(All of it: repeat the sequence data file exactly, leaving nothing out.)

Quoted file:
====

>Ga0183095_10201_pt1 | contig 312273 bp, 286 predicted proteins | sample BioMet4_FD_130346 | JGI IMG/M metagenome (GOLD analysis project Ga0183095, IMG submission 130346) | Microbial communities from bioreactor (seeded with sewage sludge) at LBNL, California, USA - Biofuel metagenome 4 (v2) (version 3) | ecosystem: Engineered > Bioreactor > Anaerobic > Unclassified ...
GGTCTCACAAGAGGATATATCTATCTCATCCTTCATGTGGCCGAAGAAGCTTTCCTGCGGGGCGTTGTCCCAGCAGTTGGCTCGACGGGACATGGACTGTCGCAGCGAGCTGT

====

>Ga0183095_10201_pt1 | contig 312273 bp, 286 predicted proteins | sample BioMet4_FD_130346 | JGI IMG/M metagenome (GOLD analysis project Ga0183095, IMG submission 130346) | Microbial communities from bioreactor (seeded with sewage sludge) at LBNL, California, USA - Biofuel metagenome 4 (v2) (version 3) | ecosystem: Engineered > Bioreactor > Anaerobic > Unclassified ...
GGTCTCACAAGAGGATATATCTATCTCATCCTTCATGTGGCCGAAGAAGCTTTCCTGCGGGGCGTTGTCCCAGCAGTTGGCTCGACGGGACATGGACTGTCGCAGCGAGCTGT